In general, the registry office can remove anyone who is unavailable over a long period of time at the residency address, according to Mazzeschi.

EXPLAINED: Can second-home owners get an Italian residence permit?

“This is a very uncommon procedure, and a result of multiple attempts from authorities to reach out to the individual. When the person is no longer found at the given address, the residency can be cancelled,” stated the law firm’s senior immigration consultant Costanza Petreni.

So what counts as a long period of time?

The answer depends on the amount spent outside the country for non-EU nationals and also on the type of residence permit.

We’ll look at non-EU immigration permits, as the rules are much more straightforward for EU nationals.

Residence Permit – (permesso di soggiorno). Remember that you’ll need to get a long-stay visa first, which allows you to enter Italy. After that, you will also have to get an Italian residence permit, the permesso di soggiorno, in order to be allowed to stay for longer than 90 days. These types of permits last one to two years.

In terms of time spent away from Italy, the permit cannot be renewed or extended if the holder has left Italy for more than six consecutive months. In the case of two-year permits, this applies to holders who have left Italy for more than half the validity of the permit consecutively. This would mean being out of Italy for 12 consecutive months.

There are exceptions, such as completing required military service abroad or “other serious grounded motives,” the immigration experts said.

EU long term Residence Permit(permesso di soggiorno per soggiornanti di lungo periodo). After five years of residence in Italy, a non-EU citizen can apply for this ‘permission to stay for a long period’. The permit is revoked if the holder leaves the EU for 12 consecutive months or leaves Italy for more than six years. Otherwise, this permit has no expiration.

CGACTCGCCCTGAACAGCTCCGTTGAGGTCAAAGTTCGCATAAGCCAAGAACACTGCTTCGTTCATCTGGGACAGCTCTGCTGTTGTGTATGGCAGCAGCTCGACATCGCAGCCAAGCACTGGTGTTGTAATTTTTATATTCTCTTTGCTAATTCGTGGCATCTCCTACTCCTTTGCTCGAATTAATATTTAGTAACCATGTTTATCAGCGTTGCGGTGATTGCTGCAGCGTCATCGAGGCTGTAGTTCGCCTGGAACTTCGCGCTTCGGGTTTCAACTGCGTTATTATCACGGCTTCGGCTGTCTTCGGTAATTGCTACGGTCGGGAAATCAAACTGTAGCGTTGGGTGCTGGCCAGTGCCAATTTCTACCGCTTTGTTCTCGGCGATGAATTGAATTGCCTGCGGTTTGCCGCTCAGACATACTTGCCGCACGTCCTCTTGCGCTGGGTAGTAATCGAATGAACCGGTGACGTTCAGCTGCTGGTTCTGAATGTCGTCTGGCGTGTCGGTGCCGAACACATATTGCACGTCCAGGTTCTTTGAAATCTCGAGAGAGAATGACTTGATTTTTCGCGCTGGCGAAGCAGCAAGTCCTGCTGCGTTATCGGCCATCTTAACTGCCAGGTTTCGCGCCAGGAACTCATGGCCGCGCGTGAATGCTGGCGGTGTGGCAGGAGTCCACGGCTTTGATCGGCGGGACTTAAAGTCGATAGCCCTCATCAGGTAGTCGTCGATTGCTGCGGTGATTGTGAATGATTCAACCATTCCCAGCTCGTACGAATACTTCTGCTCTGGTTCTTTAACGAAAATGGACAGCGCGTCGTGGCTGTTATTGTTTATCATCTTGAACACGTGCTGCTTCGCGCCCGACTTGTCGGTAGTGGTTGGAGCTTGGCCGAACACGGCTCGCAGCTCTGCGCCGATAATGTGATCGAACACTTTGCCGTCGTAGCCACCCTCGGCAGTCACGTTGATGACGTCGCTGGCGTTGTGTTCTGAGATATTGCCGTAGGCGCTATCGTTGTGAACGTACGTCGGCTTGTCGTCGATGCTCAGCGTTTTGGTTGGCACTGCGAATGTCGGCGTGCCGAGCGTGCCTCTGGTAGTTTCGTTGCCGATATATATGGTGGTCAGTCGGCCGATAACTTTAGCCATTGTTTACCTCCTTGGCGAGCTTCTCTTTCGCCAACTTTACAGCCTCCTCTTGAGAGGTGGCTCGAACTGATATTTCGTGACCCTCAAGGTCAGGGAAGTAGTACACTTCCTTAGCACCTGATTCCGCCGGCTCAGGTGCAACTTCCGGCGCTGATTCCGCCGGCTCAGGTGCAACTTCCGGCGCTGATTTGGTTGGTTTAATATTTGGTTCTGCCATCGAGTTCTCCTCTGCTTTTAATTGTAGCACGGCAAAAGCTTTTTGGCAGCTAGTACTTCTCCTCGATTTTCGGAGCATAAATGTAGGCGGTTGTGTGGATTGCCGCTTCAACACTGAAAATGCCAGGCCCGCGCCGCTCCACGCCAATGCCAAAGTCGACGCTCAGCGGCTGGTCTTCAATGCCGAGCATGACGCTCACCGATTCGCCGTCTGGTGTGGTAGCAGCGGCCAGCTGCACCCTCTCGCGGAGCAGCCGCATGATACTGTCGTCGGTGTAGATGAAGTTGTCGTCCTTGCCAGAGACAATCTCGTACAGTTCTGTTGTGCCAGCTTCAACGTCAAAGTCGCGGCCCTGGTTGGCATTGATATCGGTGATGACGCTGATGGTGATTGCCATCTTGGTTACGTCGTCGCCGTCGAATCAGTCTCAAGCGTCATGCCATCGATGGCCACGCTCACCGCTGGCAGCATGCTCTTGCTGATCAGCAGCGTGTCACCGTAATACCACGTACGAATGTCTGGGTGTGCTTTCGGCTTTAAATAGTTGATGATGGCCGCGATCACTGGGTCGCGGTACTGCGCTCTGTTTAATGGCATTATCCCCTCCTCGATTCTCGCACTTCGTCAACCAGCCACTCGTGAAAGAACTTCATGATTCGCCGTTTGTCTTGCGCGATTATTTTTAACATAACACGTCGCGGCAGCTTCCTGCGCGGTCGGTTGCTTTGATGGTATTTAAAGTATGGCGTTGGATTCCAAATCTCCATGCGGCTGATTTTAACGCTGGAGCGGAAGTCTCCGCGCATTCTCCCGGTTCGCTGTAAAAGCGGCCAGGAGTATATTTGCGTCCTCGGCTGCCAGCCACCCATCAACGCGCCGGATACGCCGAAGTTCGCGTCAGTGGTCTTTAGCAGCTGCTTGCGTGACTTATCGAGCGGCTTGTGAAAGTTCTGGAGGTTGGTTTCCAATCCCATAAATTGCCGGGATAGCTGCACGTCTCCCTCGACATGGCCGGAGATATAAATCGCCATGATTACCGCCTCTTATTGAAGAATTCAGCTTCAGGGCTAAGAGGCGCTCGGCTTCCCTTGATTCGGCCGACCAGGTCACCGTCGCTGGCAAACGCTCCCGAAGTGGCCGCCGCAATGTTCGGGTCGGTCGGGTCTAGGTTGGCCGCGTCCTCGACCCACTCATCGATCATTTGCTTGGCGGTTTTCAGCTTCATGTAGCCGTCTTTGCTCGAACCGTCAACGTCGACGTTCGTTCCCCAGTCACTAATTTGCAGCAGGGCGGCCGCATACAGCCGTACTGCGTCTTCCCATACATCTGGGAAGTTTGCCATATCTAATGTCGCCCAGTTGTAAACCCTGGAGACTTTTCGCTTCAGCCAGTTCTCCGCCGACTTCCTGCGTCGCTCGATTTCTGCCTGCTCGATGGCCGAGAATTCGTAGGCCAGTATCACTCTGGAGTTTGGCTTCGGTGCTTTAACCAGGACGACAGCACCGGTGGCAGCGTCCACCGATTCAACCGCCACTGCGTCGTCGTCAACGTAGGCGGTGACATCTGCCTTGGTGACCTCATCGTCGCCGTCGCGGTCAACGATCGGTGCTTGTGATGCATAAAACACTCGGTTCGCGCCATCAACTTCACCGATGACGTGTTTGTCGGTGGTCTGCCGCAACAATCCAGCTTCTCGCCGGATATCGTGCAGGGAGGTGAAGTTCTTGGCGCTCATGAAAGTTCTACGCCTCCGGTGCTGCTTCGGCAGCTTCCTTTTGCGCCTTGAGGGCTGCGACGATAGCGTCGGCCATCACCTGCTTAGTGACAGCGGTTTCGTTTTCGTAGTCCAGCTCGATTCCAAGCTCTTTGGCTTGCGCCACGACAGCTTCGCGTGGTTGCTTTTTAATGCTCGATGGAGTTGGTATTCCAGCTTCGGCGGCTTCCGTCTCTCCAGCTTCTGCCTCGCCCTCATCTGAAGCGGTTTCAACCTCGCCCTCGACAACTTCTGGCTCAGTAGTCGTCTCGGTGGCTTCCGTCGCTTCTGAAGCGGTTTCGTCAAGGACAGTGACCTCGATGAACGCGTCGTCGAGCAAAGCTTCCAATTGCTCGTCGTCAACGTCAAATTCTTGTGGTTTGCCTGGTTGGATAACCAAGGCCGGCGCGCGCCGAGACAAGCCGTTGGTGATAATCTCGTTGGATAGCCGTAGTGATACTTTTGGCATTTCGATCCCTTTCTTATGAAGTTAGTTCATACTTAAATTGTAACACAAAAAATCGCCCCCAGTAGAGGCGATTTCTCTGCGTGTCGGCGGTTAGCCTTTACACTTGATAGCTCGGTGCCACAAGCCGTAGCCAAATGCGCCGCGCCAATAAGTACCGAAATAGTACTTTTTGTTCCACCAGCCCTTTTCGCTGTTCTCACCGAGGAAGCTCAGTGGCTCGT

A tourist wearing a respiratory mask as part of precautionary measures against the spread of the new COVID-19 coronavirus, walks past the closed Colisseum monument in Rome on March 10, 2020 as Italy imposed unprecedented national restrictions on its 60 million people on March 10 to control the deadly coronavirus.

Photo: Alberto PIZZOLI / AFP

Permit for family member of an EU citizen (Carta di soggiorno). This is not to be confused with the post-Brexit electronic ID card with avery similar name, which proves the rights of British citizens who were in Italy before Britain left the EU.

Instead, this permit is valid for family members of an EU citizen and remains valid as long as the holder doesn’t leave Italy for periods of no longer than six months in a year. This can be for longer in case of military service.

In some cases, it is still valid even if the holder leaves Italy for up to 12 months. Pregnancy, maternity, illness, study and professional reasons or work assignments are all acceptable causes for leaving Italy longer than a year, where this permit is concerned.

It’s worth noting that it’s the holder’s responsibility to provide relevant supporting documentation to keep the carta active.


How this affects your tax payments

Residency is of course more than just officially declaring that you live in Italy. It has tax consequences too.

Mazzeschi noted that some may want to opt for maintaining residence in the UK, for example, in order to avoid paying higher Italian income tax (Irpef).

However, this is not advised as the authorities may learn that something is amiss “if your partner is here, your business is here, but you just about spend enough time outside Italy to avoid paying income tax”.

He cited high-profile tax evasion cases such as that of former MotoGP champion Valentino Rossi, who was forced to pay €35 million in fines to Italy’s revenue agency. This came after he moved his residence to London and didn’t declare his earnings of €60 million across four years, from 2000 to 2004.

The penalties were based on the second, more subjective, component of residency – not just physical presence, but other factors that show an intention to live in Italy.

“Reference is made to a number of things, including but not limited to an individual’s conduct, social and personal habits, working relationships, family relationships, business and personal activities,” the immigration expert told us.